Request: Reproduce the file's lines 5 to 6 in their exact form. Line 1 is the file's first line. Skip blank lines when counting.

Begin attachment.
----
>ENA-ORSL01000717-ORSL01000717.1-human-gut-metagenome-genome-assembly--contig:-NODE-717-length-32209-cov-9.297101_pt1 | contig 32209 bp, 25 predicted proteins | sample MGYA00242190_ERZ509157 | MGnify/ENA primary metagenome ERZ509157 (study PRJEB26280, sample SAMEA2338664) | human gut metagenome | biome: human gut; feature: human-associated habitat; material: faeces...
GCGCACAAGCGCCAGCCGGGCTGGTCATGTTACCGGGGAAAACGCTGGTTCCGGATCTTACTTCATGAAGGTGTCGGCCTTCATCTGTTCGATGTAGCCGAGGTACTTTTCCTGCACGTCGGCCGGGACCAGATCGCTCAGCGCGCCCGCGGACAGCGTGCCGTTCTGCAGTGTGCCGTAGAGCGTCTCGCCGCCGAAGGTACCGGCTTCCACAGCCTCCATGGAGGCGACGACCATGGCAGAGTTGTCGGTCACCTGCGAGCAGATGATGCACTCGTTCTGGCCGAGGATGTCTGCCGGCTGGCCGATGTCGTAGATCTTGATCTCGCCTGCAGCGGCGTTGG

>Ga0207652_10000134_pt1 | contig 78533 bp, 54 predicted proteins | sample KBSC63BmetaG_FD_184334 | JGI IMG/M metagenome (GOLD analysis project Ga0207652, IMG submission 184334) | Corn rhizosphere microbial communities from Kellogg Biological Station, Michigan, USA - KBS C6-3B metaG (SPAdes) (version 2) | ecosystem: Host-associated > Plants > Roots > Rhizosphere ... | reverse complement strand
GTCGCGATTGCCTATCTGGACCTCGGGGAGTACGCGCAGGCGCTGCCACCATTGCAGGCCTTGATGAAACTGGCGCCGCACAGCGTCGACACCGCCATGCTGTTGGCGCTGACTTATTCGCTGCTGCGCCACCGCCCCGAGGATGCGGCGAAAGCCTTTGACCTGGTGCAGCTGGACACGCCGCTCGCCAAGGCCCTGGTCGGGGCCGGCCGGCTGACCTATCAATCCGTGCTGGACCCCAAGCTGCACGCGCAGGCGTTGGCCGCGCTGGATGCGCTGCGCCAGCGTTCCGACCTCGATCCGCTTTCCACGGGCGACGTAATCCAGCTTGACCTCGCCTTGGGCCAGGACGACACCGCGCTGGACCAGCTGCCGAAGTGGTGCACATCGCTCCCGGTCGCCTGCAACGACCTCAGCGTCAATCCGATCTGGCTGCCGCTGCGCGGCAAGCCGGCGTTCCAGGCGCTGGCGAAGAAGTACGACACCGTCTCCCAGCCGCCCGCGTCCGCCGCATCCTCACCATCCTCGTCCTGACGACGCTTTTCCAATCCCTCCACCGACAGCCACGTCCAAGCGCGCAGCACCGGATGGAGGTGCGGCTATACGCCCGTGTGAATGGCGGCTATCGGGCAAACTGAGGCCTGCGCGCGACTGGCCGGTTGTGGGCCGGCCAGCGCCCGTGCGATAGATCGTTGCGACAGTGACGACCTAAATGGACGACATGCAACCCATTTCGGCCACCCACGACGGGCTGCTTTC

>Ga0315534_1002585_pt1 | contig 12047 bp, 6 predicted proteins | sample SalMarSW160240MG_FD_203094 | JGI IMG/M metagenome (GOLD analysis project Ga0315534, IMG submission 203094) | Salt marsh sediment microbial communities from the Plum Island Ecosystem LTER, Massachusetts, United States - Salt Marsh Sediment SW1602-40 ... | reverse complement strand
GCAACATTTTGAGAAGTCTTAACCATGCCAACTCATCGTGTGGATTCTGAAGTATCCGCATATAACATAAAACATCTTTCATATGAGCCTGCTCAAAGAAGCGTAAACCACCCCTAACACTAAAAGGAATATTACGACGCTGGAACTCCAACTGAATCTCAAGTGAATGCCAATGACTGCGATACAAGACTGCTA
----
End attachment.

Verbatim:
>Ga0315534_1002585_pt1 | contig 12047 bp, 6 predicted proteins | sample SalMarSW160240MG_FD_203094 | JGI IMG/M metagenome (GOLD analysis project Ga0315534, IMG submission 203094) | Salt marsh sediment microbial communities from the Plum Island Ecosystem LTER, Massachusetts, United States - Salt Marsh Sediment SW1602-40 ... | reverse complement strand
GCAACATTTTGAGAAGTCTTAACCATGCCAACTCATCGTGTGGATTCTGAAGTATCCGCATATAACATAAAACATCTTTCATATGAGCCTGCTCAAAGAAGCGTAAACCACCCCTAACACTAAAAGGAATATTACGACGCTGGAACTCCAACTGAATCTCAAGTGAATGCCAATGACTGCGATACAAGACTGCTA